Unpacking the Black Box of Modularity: Technologies, Products and Organizations
This paper explores the issues of knowledge and organizational coordination that stem from the adoption of modular product architectures. Modularity is a common characteristic of the products we have studied: aircraft engines and chemical plants. In contrast to much current research on product and organizational design, we argue that knowledge and organizational coordination cannot be achieved by relying only on automatic mechanisms enabled by the modular product architectures. Rather, the achievement of knowledge and organizational coordination demands interactive management of the actors and activities involved. This coordination role is played by companies that we define as "systems integrators". We contend that achieving knowledge coordination demands that systems integrators be able to span capabilities over a range of technological fields that is wider than the range of activities that they actually perform in-house. Copyright 2001 by Oxford University Press.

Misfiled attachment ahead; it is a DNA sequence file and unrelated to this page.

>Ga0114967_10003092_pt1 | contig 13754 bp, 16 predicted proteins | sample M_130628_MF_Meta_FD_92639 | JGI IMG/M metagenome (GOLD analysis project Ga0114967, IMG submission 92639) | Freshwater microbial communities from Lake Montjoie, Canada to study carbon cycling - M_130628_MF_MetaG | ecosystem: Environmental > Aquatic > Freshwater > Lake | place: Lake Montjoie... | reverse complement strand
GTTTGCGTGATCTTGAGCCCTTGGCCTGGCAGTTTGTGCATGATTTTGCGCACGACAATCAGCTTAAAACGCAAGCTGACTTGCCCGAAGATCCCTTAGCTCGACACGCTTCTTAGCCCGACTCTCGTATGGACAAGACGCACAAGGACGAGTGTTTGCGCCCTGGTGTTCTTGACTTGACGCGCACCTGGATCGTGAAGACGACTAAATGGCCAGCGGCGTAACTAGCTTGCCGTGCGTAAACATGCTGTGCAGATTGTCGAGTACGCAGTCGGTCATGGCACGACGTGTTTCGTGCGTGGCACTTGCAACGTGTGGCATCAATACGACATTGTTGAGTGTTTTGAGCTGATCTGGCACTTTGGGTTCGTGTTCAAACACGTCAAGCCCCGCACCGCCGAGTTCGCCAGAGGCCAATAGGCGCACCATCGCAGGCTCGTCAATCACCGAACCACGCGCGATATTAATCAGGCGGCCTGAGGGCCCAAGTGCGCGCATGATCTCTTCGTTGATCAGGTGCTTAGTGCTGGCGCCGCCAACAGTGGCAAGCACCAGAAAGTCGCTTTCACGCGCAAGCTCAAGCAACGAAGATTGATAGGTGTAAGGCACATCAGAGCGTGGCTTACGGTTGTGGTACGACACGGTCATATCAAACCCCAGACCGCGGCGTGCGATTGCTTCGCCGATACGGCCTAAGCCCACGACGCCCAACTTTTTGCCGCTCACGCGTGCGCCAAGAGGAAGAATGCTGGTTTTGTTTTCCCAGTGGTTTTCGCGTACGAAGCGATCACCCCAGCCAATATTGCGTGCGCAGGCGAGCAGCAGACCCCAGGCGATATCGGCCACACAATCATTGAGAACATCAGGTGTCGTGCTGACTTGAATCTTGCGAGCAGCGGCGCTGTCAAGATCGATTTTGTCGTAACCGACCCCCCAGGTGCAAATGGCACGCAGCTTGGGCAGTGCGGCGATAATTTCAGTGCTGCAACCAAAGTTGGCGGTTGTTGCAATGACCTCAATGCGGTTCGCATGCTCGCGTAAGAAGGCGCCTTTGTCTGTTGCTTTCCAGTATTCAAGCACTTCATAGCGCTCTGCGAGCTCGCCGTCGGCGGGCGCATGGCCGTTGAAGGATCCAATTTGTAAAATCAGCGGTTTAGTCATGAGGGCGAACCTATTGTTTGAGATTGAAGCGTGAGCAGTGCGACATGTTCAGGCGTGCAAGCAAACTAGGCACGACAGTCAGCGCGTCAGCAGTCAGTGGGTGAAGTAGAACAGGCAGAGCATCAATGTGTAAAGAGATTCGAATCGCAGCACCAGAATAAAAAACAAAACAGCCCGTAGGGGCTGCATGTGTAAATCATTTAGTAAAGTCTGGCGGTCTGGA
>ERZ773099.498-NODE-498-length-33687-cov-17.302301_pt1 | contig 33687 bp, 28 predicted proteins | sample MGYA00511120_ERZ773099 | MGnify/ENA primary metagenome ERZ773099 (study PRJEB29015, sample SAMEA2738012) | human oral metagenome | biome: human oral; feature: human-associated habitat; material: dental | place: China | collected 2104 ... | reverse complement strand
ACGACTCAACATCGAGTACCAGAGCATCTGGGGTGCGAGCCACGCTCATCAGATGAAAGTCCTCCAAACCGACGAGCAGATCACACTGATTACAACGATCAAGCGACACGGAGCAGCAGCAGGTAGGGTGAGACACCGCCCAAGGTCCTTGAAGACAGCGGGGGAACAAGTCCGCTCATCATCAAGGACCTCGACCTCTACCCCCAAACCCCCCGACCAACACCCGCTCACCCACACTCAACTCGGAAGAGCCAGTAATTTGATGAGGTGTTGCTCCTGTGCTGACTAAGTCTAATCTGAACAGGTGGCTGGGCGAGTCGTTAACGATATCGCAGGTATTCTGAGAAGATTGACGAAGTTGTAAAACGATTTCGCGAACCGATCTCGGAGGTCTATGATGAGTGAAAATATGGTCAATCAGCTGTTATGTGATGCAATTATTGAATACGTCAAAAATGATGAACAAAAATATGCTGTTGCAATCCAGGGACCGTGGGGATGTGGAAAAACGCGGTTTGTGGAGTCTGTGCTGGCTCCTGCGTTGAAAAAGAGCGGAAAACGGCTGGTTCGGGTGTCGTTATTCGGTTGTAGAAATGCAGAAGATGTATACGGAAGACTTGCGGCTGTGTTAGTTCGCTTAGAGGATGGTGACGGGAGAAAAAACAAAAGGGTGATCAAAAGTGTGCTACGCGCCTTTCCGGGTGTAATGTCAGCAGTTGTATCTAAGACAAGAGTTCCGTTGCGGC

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Volume (Year): 10 (2001)
Issue (Month): 1 (March)
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